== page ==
It's that time of the year - Post-Eurovision Depression (PED) sets in. We fans amuse ourselves with unfettered speculation around who might (or might not) take part in the next Contest.
This year, we've got the extra talking point of not really knowing where or when we'll gather in song next May - the EBU recently warned fans off booking anything, just yet - but potential performers are already being bandied about - certainly in the UK.
Let me entertain you
Robbie Williams might have happened to mention to (semi-final commentator) Scott Mills that he could possibly be interested in taking part after seeing the Russian stage act in 2016. Us fans don't hear any of the possibles or maybes. We're already talking about whether he should write the song or call Gary Barlow.
Fresh from watching the Royal Wedding, James Blunt suggested he'd be up for representing the UK if only the BBC would ask. Except he hasn't actually told the BBC. He happened to mention it to an Estonian journalist when asked why the UK appear to be so universally bad at Eurovision. "England never wins and I’m really just waiting for them to call me because I’m here to fix this.," he apparently said, though the actual gist was most likely lost in translation.
Joining this stellar line-up is Paloma Faith. In a Facebook chat last year, she said she'd be up for the gig - but only if the BBC let her oversee things. "If I was asked to do Eurovision and I loved the song they wanted me to do and I could be completely in control of everything — because I am a major control freak — then I would do it."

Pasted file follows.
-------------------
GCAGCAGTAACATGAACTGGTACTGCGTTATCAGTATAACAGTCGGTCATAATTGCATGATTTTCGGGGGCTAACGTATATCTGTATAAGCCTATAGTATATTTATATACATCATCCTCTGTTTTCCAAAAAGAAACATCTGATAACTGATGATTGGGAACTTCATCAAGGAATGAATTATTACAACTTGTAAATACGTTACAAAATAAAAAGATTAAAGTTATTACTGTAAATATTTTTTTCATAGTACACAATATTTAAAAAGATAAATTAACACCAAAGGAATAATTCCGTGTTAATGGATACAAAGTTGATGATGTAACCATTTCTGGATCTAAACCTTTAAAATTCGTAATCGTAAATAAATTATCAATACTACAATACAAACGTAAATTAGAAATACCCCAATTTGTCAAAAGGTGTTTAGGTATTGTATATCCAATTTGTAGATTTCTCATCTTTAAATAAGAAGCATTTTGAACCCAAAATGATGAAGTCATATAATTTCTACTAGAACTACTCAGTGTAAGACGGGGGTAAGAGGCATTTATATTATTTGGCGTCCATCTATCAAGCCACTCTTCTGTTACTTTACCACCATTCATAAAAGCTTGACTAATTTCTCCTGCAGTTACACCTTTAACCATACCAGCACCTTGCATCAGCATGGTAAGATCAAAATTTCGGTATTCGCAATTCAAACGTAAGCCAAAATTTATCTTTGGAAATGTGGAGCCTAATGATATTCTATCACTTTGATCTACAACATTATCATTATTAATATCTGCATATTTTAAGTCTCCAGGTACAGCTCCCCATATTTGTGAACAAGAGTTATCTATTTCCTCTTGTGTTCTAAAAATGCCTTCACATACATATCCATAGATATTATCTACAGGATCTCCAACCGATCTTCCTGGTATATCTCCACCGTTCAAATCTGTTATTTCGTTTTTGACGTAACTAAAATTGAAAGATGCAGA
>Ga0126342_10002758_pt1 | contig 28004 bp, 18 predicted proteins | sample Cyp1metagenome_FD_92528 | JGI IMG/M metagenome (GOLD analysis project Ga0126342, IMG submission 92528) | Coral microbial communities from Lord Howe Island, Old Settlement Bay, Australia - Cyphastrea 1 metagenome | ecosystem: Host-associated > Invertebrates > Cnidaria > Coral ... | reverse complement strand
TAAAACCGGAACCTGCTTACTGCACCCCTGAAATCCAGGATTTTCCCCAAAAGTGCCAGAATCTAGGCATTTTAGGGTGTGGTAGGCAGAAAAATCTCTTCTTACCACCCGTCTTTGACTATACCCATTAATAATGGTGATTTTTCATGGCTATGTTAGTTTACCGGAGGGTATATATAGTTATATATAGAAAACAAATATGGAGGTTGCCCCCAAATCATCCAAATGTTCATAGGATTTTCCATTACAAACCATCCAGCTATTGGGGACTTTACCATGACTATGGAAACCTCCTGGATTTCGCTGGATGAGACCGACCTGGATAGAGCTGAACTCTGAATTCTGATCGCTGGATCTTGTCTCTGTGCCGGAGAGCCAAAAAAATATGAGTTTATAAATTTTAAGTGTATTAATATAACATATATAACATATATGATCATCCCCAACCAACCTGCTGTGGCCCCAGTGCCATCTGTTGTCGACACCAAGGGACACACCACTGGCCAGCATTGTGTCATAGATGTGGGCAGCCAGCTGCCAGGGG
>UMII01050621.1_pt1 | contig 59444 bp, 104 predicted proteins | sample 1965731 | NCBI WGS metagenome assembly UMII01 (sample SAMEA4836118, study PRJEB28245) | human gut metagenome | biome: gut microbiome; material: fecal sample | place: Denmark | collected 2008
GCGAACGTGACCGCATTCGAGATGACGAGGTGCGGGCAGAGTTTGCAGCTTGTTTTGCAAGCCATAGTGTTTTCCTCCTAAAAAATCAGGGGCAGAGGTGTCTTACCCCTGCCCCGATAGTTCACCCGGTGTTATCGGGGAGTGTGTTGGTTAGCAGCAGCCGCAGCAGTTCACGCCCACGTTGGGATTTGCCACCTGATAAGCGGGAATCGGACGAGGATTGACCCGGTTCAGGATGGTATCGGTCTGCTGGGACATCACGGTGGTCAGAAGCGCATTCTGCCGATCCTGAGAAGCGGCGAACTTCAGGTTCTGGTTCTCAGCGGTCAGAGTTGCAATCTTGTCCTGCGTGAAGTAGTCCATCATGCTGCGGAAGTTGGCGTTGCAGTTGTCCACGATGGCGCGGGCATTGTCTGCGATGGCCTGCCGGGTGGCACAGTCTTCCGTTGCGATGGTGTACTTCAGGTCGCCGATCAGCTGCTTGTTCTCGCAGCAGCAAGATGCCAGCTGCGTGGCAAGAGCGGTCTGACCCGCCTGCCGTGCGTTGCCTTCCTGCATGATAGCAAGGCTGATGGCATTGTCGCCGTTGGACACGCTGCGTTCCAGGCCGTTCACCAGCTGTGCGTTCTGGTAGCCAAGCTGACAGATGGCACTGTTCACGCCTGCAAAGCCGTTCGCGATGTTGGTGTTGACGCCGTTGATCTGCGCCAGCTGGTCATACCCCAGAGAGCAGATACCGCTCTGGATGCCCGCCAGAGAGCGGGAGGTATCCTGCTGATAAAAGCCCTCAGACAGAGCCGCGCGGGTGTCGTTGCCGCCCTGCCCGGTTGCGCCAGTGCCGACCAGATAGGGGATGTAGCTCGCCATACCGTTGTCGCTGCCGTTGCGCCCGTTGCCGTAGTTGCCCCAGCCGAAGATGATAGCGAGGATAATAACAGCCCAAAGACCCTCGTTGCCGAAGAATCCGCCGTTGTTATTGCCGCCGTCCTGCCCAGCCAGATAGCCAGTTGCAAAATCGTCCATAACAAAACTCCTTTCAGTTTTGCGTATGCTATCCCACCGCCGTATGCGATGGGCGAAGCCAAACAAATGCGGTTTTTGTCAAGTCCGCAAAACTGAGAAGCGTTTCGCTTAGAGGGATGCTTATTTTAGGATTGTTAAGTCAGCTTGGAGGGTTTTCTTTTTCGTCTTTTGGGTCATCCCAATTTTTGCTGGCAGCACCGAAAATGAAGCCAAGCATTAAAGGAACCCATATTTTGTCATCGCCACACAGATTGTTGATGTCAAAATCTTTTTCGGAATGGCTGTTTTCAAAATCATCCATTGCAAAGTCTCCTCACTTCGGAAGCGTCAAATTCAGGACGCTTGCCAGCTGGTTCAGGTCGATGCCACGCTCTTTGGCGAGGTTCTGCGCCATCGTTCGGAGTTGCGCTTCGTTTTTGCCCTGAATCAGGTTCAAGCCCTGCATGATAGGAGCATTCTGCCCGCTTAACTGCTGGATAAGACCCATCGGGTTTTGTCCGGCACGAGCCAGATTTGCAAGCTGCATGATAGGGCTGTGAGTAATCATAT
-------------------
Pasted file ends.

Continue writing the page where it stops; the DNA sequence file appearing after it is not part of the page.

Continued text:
Back for good
Norwegian DJ and producer JOWST (came tenth in 2016) has revealed that he would like to write next year's UK song - but for an artist who doesn't 'care about their own media'. he added 'I’m just looking for [an] artist with a big “A”. Someone with passion, some kind of image, and goals for her/himself. And with some songwriter skills, so she/he could get more ownership over the song." He's already had one person stick up their hand. Tamar Kaprelian, who sang for Armenia in 2015 has suggested they should talk.
She could find herself up against SuRie. Robbed of her three minutes, a petition is well on its way to 3500 signatures to have the BBC give her a second chance at the full three minutes, perhaps singing a number of songs in a revamped 'You Decide' national selection. After all, the girl can sing, she's 100% professional ... and she knows how to win over an audience. If only she'd have had a better song. Maybe she has enough 'Big A' to excite JOWST? In recent interviews, she hinted that much as she enjoyed the gig, BBC commercial agreements can feel a tiny bit restrictive. And the time needed to really throw yourself into the Eurovision bubble eats into writing and recording new material.
Of course, the BBC should probably go with all five. Pitch them up against each other in the national final. Chuck in Scooch and it's obvious who UK televoters will pick.
Something to suck on for landing, sir?
Image Credits: OnEurope.